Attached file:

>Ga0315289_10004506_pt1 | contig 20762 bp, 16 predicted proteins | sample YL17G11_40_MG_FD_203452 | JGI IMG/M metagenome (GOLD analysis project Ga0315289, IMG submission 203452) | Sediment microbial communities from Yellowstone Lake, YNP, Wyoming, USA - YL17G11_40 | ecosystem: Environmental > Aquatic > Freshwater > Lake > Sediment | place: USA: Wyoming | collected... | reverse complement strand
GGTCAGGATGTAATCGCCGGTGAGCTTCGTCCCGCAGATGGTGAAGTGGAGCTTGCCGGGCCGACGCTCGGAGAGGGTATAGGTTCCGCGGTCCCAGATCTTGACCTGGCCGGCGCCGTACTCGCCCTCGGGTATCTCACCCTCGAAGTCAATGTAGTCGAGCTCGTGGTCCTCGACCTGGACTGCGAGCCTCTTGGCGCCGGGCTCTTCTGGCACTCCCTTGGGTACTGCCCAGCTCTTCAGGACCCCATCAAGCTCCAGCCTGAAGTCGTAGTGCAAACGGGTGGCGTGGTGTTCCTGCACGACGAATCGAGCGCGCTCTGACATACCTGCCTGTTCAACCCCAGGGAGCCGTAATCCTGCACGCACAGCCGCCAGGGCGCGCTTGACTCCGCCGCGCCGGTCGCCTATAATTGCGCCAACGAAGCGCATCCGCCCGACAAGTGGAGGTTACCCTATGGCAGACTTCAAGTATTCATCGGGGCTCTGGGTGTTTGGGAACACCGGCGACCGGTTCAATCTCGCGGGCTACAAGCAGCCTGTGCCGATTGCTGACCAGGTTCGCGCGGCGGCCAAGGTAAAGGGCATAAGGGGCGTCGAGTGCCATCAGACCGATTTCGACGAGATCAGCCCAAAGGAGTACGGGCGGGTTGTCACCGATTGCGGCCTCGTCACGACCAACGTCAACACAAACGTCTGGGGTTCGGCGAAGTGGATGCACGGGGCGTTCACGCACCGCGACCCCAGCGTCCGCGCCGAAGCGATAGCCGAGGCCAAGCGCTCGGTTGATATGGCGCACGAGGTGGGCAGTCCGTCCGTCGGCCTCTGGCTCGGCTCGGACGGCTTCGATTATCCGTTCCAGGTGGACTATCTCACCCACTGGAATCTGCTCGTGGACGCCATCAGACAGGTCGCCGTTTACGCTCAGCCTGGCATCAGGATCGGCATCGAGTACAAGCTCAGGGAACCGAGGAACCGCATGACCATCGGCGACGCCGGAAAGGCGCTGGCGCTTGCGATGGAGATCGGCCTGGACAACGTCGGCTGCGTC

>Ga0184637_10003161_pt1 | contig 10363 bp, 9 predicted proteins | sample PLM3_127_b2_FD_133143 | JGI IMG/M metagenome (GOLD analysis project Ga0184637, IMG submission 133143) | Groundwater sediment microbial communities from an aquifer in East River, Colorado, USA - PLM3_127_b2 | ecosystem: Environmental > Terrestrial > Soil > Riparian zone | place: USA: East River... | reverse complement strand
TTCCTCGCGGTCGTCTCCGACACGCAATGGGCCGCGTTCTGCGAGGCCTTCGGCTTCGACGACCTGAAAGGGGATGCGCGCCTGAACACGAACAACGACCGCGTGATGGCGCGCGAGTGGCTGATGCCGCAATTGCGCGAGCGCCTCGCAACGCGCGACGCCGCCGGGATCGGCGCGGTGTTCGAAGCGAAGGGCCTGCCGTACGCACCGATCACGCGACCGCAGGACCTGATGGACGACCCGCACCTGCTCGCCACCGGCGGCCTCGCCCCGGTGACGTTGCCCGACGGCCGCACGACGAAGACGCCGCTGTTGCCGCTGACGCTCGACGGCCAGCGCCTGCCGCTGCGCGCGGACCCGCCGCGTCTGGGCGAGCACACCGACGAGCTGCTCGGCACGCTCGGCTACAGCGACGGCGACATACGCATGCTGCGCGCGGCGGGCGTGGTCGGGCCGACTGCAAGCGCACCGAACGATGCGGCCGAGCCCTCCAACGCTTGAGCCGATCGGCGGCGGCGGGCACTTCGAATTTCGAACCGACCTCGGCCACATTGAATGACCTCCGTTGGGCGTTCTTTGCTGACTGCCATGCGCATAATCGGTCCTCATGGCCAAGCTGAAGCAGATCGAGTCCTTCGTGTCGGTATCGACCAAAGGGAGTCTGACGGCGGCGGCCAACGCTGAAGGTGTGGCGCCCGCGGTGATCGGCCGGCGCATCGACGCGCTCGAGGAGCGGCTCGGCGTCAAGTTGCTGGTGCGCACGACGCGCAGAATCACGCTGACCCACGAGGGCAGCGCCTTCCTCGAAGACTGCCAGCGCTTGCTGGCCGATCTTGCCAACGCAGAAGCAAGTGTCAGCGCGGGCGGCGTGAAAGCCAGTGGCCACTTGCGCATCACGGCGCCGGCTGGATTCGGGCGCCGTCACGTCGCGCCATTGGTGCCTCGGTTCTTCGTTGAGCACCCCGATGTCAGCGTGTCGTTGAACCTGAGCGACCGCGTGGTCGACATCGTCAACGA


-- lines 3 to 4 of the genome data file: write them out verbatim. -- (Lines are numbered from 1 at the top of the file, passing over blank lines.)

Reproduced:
>Ga0184637_10003161_pt1 | contig 10363 bp, 9 predicted proteins | sample PLM3_127_b2_FD_133143 | JGI IMG/M metagenome (GOLD analysis project Ga0184637, IMG submission 133143) | Groundwater sediment microbial communities from an aquifer in East River, Colorado, USA - PLM3_127_b2 | ecosystem: Environmental > Terrestrial > Soil > Riparian zone | place: USA: East River... | reverse complement strand
TTCCTCGCGGTCGTCTCCGACACGCAATGGGCCGCGTTCTGCGAGGCCTTCGGCTTCGACGACCTGAAAGGGGATGCGCGCCTGAACACGAACAACGACCGCGTGATGGCGCGCGAGTGGCTGATGCCGCAATTGCGCGAGCGCCTCGCAACGCGCGACGCCGCCGGGATCGGCGCGGTGTTCGAAGCGAAGGGCCTGCCGTACGCACCGATCACGCGACCGCAGGACCTGATGGACGACCCGCACCTGCTCGCCACCGGCGGCCTCGCCCCGGTGACGTTGCCCGACGGCCGCACGACGAAGACGCCGCTGTTGCCGCTGACGCTCGACGGCCAGCGCCTGCCGCTGCGCGCGGACCCGCCGCGTCTGGGCGAGCACACCGACGAGCTGCTCGGCACGCTCGGCTACAGCGACGGCGACATACGCATGCTGCGCGCGGCGGGCGTGGTCGGGCCGACTGCAAGCGCACCGAACGATGCGGCCGAGCCCTCCAACGCTTGAGCCGATCGGCGGCGGCGGGCACTTCGAATTTCGAACCGACCTCGGCCACATTGAATGACCTCCGTTGGGCGTTCTTTGCTGACTGCCATGCGCATAATCGGTCCTCATGGCCAAGCTGAAGCAGATCGAGTCCTTCGTGTCGGTATCGACCAAAGGGAGTCTGACGGCGGCGGCCAACGCTGAAGGTGTGGCGCCCGCGGTGATCGGCCGGCGCATCGACGCGCTCGAGGAGCGGCTCGGCGTCAAGTTGCTGGTGCGCACGACGCGCAGAATCACGCTGACCCACGAGGGCAGCGCCTTCCTCGAAGACTGCCAGCGCTTGCTGGCCGATCTTGCCAACGCAGAAGCAAGTGTCAGCGCGGGCGGCGTGAAAGCCAGTGGCCACTTGCGCATCACGGCGCCGGCTGGATTCGGGCGCCGTCACGTCGCGCCATTGGTGCCTCGGTTCTTCGTTGAGCACCCCGATGTCAGCGTGTCGTTGAACCTGAGCGACCGCGTGGTCGACATCGTCAACGA